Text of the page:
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143 Publications

Showing 61-70 of 143 results
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    04/10/17 | AMPK and vacuole-associated Atg14p orchestrate µ-lipophagy for energy production and long-term survival under glucose starvation.
    Seo AY, Lau P, Feliciano D, Sengupta P, Le Gros MA, Cinquin B, Larabell CA, Lippincott-Schwartz J
    eLife. 2017 Apr 10;6:e21690. doi: 10.7554/eLife.21690

    Dietary restriction increases the longevity of many organisms but the cell signaling and organellar mechanisms underlying this capability are unclear. We demonstrate that to permit long-term survival in response to sudden glucose depletion, yeast cells activate lipid-droplet (LD) consumption through micro-lipophagy (µ-lipophagy), in which fat is metabolized as an alternative energy source. AMP-activated protein kinase (AMPK) activation triggered this pathway, which required Atg14p. More gradual glucose starvation, amino acid deprivation or rapamycin did not trigger µ-lipophagy and failed to provide the needed substitute energy source for long-term survival. During acute glucose restriction, activated AMPK was stabilized from degradation and interacted with Atg14p. This prompted Atg14p redistribution from ER exit sites onto liquid-ordered vacuole membrane domains, initiating µ-lipophagy. Our findings that activated AMPK and Atg14p are required to orchestrate µ-lipophagy for energy production in starved cells is relevant for studies on aging and evolutionary survival strategies of different organisms.

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    04/07/17 | Defects in ER-endosome contacts impact lysosome function in hereditary spastic paraplegia.
    Allison R, Edgar JR, Pearson G, Rizo T, Newton T, Günther S, Berner F, Hague J, Connell JW, Winkler J, Lippincott-Schwartz J, Beetz C, Winner B, Reid E
    The Journal of Cell Biology. 2017 Apr 07;216(5):1337-55. doi: 10.1083/jcb.201609033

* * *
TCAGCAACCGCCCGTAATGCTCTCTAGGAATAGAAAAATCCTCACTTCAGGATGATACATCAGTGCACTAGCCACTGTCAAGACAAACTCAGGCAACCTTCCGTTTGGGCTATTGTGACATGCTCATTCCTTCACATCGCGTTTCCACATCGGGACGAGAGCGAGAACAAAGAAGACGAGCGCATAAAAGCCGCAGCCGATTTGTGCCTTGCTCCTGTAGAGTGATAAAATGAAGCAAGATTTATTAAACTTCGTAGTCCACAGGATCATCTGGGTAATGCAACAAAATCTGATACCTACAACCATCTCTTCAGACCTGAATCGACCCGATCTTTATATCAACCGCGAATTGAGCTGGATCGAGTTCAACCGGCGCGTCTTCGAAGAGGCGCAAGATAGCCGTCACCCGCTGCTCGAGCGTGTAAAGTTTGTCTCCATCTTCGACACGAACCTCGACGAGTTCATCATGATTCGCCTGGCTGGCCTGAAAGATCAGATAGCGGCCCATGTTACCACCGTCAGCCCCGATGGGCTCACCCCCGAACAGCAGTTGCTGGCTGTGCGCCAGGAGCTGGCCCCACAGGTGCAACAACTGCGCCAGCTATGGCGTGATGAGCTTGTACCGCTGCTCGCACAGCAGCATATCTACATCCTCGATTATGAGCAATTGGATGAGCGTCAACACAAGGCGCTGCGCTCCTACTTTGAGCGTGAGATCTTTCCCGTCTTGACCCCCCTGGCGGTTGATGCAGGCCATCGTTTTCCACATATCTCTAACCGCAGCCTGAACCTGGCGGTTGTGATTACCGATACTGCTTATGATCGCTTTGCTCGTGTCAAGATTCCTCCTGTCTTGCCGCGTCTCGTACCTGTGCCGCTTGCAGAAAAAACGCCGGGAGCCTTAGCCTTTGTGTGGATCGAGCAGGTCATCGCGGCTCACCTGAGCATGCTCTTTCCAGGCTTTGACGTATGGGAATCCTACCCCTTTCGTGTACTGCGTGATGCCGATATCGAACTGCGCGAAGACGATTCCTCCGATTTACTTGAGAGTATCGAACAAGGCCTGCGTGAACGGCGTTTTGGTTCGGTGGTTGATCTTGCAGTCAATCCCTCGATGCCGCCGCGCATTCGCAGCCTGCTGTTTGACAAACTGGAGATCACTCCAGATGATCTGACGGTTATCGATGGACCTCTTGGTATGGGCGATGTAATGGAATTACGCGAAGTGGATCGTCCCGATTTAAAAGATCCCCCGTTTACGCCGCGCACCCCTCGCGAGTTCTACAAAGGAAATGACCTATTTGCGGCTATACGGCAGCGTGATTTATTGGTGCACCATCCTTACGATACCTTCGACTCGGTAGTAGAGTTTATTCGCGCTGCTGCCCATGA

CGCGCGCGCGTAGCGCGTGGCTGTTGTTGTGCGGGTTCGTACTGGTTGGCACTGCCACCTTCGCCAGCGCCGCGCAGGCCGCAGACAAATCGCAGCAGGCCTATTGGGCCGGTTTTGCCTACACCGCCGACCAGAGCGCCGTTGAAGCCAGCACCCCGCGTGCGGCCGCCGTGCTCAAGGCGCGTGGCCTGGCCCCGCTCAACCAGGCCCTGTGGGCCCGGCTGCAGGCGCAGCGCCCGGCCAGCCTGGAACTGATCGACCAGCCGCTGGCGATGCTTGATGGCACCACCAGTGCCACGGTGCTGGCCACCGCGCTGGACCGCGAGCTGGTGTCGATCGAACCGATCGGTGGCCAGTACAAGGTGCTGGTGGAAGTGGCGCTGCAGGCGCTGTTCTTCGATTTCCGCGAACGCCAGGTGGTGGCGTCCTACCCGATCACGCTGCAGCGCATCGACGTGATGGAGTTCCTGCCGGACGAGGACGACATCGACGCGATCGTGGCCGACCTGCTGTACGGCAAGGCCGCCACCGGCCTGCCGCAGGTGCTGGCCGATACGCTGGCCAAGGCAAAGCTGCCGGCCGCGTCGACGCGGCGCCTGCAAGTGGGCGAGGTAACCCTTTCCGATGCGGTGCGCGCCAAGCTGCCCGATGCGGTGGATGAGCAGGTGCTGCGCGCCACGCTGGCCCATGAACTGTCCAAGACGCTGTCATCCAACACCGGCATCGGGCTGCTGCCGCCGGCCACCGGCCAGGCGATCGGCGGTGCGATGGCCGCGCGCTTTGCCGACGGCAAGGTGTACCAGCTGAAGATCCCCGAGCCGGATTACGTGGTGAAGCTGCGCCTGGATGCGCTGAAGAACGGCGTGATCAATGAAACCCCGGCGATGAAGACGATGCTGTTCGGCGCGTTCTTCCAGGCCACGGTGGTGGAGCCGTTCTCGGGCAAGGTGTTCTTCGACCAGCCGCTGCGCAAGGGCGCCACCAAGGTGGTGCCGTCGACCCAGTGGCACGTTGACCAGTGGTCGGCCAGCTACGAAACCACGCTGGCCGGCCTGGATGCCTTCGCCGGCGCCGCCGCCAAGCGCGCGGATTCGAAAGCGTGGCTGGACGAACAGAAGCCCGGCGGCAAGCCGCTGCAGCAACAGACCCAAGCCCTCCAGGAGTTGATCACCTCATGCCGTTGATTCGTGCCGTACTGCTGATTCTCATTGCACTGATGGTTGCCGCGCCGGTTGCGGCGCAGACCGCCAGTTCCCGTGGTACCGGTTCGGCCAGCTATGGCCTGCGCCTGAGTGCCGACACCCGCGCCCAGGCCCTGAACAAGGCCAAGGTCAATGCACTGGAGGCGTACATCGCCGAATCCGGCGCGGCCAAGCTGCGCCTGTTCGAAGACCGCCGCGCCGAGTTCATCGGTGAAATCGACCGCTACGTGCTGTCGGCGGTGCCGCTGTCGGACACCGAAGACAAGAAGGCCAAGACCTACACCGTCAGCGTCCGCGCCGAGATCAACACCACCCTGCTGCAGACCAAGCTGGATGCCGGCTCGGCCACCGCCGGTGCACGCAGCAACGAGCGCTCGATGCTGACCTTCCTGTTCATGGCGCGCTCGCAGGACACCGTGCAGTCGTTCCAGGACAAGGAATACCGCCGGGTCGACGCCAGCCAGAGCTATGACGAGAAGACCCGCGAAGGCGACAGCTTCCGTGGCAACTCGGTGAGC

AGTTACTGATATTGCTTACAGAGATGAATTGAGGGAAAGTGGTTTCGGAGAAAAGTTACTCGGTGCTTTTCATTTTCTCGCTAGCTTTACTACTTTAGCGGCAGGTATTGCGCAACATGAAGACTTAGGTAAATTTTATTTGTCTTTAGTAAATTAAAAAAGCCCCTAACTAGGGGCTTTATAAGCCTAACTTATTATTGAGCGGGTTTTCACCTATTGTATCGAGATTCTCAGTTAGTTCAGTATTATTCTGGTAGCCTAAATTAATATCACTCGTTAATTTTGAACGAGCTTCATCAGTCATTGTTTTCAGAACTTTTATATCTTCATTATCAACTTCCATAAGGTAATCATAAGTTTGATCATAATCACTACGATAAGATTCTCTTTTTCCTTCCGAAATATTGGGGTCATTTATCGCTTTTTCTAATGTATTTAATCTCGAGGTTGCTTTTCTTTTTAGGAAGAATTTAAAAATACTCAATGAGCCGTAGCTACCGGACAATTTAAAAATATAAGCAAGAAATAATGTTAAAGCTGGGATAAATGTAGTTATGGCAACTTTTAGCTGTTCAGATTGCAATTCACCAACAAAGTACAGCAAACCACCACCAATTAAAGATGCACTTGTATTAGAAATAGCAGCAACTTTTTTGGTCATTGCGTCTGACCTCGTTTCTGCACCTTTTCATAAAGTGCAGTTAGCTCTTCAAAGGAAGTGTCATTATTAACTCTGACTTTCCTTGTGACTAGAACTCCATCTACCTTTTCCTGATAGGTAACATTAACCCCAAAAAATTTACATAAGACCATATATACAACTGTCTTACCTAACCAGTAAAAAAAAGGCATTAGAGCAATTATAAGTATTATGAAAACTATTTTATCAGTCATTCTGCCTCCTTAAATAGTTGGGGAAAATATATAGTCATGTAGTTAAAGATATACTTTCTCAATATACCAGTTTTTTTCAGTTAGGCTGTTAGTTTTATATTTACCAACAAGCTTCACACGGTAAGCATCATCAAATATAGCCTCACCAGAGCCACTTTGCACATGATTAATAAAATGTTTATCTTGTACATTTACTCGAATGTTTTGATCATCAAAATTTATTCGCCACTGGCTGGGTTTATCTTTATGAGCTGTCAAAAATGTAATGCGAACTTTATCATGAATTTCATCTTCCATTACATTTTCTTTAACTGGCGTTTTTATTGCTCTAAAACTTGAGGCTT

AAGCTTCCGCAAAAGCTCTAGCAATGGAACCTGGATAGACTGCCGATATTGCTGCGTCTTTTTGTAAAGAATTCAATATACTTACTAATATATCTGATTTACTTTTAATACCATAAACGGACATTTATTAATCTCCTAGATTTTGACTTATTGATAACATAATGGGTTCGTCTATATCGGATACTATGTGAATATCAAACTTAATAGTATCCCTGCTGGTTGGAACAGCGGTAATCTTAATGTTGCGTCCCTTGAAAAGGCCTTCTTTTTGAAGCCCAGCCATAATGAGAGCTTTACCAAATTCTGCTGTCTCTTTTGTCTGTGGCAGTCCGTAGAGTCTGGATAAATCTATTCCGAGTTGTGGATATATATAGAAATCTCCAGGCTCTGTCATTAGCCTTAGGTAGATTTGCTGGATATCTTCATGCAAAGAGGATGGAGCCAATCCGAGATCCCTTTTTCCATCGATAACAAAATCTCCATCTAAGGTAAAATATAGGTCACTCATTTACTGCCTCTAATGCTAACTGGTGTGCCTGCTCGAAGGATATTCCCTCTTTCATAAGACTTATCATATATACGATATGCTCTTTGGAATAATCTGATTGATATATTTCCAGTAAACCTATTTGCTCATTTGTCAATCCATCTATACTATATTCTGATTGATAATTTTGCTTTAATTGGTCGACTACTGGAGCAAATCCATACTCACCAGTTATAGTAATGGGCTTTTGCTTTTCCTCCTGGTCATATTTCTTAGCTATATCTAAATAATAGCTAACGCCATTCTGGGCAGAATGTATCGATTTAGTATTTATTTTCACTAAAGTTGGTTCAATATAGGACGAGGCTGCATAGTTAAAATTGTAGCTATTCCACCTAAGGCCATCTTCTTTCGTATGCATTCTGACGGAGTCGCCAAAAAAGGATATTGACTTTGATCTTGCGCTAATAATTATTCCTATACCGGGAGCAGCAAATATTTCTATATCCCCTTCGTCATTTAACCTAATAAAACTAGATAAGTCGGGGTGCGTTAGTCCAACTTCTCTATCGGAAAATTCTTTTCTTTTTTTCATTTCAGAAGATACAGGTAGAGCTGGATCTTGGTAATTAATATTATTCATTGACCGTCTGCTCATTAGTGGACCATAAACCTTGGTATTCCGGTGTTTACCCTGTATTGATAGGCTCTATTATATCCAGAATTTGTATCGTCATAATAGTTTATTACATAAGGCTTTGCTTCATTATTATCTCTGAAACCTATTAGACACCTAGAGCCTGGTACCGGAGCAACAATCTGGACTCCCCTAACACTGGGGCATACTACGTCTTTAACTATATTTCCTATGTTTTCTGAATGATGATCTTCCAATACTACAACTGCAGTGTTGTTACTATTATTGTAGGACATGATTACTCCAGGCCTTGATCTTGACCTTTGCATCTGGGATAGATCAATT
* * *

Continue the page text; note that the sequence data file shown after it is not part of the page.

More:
Contacts between endosomes and the endoplasmic reticulum (ER) promote endosomal tubule fission, but the mechanisms involved and consequences of tubule fission failure are incompletely understood. We found that interaction between the microtubule-severing enzyme spastin and the ESCRT protein IST1 at ER-endosome contacts drives endosomal tubule fission. Failure of fission caused defective sorting of mannose 6-phosphate receptor, with consequently disrupted lysosomal enzyme trafficking and abnormal lysosomal morphology, including in mouse primary neurons and human stem cell-derived neurons. Consistent with a role for ER-mediated endosomal tubule fission in lysosome function, similar lysosomal abnormalities were seen in cellular models lacking the WASH complex component strumpellin or the ER morphogen REEP1. Mutations in spastin, strumpellin, or REEP1 cause hereditary spastic paraplegia (HSP), a disease characterized by axonal degeneration. Our results implicate failure of the ER-endosome contact process in axonopathy and suggest that coupling of ER-mediated endosomal tubule fission to lysosome function links different classes of HSP proteins, previously considered functionally distinct, into a unifying pathway for axonal degeneration.

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    04/04/17 | Optical measurement of receptor tyrosine kinase oligomerization on live cells.
    Chung I
    Biochimica et Biophysica Acta (BBA) - Biomembranes. 2017 Apr 04;1859(9):1436-44. doi: 10.1016/j.bbamem.2017.03.026